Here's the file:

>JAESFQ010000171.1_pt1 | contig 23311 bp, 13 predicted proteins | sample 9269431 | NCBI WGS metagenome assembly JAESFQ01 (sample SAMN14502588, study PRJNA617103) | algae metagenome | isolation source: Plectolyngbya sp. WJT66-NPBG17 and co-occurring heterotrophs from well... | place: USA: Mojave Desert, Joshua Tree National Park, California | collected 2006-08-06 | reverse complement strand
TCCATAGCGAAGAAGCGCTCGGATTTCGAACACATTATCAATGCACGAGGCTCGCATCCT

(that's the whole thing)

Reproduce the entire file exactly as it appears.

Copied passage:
>JAESFQ010000171.1_pt1 | contig 23311 bp, 13 predicted proteins | sample 9269431 | NCBI WGS metagenome assembly JAESFQ01 (sample SAMN14502588, study PRJNA617103) | algae metagenome | isolation source: Plectolyngbya sp. WJT66-NPBG17 and co-occurring heterotrophs from well... | place: USA: Mojave Desert, Joshua Tree National Park, California | collected 2006-08-06 | reverse complement strand
TCCATAGCGAAGAAGCGCTCGGATTTCGAACACATTATCAATGCACGAGGCTCGCATCCT